In reporting the news, the SCMP will be objective, accurate and fair. This means having the courage to go against conventional wisdom, and taking care to verify stories, check sources and seek all viewpoints.
To help achieve our vision, we plan to make the SCMP more readily available. In this spirit, with enough preparation time after we take over operations, the pay wall on SCMP.com will come down, and you will be able to access its content for free on the Internet and on your mobile device.
We will also invest to strengthen the foundation of editorial excellence. Only through additional resources will the SCMP be able to stay true to its core values of quality, integrity and trust. Further, the SCMP will stay close to its roots, with a strong China focus offering distinctive and informed analysis on trade, business, economy and society while maintaining its status as the paper of record for Hong Kong.
Some have suggested that ownership by Alibaba will compromise the SCMP’s editorial independence. This criticism reflects a bias of its own, as if to say newspaper owners must espouse certain views, while those that hold opposing views are “unfit.”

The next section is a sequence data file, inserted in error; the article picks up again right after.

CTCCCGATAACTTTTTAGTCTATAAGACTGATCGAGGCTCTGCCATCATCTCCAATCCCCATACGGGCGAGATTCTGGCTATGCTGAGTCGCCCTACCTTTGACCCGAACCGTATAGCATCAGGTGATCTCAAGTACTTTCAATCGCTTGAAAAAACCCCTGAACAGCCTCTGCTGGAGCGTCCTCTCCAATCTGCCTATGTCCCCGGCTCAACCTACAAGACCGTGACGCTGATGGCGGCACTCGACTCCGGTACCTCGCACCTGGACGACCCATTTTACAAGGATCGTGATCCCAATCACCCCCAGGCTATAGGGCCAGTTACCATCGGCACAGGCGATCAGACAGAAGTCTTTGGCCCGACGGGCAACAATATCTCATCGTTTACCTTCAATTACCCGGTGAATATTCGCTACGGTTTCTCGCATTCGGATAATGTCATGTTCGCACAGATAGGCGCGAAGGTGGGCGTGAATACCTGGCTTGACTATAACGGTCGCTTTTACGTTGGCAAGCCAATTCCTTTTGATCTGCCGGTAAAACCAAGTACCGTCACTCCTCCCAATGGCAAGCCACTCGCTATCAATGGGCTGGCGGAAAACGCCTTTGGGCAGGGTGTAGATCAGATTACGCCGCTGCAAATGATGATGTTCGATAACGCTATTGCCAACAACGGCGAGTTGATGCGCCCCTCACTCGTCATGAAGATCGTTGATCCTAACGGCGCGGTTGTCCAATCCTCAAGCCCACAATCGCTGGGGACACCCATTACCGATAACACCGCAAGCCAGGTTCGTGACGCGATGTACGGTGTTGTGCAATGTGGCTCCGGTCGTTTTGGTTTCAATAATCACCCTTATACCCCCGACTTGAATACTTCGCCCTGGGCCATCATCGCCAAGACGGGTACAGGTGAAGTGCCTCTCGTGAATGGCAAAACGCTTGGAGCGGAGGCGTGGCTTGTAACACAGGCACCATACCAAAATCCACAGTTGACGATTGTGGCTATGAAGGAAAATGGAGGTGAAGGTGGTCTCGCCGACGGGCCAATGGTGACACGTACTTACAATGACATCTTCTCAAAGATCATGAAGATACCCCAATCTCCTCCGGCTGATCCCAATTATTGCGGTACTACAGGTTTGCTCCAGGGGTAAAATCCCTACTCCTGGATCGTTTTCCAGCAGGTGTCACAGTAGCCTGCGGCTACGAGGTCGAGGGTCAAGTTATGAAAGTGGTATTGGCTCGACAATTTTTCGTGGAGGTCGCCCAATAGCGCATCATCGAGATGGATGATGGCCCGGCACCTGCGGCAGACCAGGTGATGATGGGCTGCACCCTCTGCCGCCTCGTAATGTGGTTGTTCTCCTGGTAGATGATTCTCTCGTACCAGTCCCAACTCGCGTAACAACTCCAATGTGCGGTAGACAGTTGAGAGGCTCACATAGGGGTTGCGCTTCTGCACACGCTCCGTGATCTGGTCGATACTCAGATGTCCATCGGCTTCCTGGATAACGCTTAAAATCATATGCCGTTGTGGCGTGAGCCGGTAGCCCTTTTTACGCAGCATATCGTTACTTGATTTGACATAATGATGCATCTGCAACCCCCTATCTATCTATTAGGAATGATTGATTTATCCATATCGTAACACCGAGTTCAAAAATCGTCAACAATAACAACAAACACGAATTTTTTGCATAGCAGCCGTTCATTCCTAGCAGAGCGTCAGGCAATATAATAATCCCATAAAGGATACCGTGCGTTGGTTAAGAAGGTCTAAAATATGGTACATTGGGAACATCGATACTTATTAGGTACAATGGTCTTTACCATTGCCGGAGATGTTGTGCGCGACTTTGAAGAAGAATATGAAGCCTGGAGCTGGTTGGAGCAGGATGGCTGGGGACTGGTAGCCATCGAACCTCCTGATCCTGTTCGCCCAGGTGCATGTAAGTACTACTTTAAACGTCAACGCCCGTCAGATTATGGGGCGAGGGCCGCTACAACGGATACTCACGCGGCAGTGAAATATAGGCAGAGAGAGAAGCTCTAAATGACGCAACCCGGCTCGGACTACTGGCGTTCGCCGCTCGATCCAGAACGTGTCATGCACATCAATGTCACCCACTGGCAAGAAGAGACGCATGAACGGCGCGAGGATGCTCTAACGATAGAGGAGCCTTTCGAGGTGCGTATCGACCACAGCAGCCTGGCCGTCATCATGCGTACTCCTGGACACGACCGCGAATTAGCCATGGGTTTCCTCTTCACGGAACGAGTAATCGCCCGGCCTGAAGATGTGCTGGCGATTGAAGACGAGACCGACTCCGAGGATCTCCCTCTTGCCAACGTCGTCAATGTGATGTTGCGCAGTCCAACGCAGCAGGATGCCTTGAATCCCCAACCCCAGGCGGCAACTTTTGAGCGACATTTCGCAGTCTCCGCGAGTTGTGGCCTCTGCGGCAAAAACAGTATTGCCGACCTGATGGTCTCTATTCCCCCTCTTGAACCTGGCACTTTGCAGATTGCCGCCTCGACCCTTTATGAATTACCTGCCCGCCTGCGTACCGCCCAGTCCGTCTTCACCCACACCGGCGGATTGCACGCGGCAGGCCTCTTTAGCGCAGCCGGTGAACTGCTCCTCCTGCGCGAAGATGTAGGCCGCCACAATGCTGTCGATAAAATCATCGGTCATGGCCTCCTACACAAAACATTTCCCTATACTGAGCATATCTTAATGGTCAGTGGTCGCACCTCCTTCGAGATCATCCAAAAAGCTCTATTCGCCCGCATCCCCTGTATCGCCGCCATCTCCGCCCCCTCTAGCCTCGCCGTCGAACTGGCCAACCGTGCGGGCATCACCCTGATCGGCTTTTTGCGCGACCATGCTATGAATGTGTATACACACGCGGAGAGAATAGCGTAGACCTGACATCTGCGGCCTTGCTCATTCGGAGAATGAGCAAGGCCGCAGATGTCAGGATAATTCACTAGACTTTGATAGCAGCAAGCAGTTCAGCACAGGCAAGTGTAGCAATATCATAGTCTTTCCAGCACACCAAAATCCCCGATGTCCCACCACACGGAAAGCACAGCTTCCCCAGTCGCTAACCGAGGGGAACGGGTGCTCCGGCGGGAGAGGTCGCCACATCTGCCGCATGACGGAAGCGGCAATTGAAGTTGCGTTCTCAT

In fact, that is exactly why we think the world needs a plurality of views when it comes to China coverage. China’s rise as an economic power and its importance to world stability is too important for there to be a singular thesis.
In reporting the news, the SCMP will be objective, accurate and fair. This means having the courage to go against conventional wisdom, and taking care to verify stories, check sources and seek all viewpoints. These day-to-day editorial decisions will be driven by editors in the newsroom, not in the corporate boardroom.
It’s humbling to assume the responsibility of ownership of such a storied newspaper. We thank the Kuok family who have been tremendous stewards of your trust; we hope Alibaba will have an opportunity to earn your trust.
Joseph C. Tsai
Executive Vice Chairman
Alibaba Group Holding Limited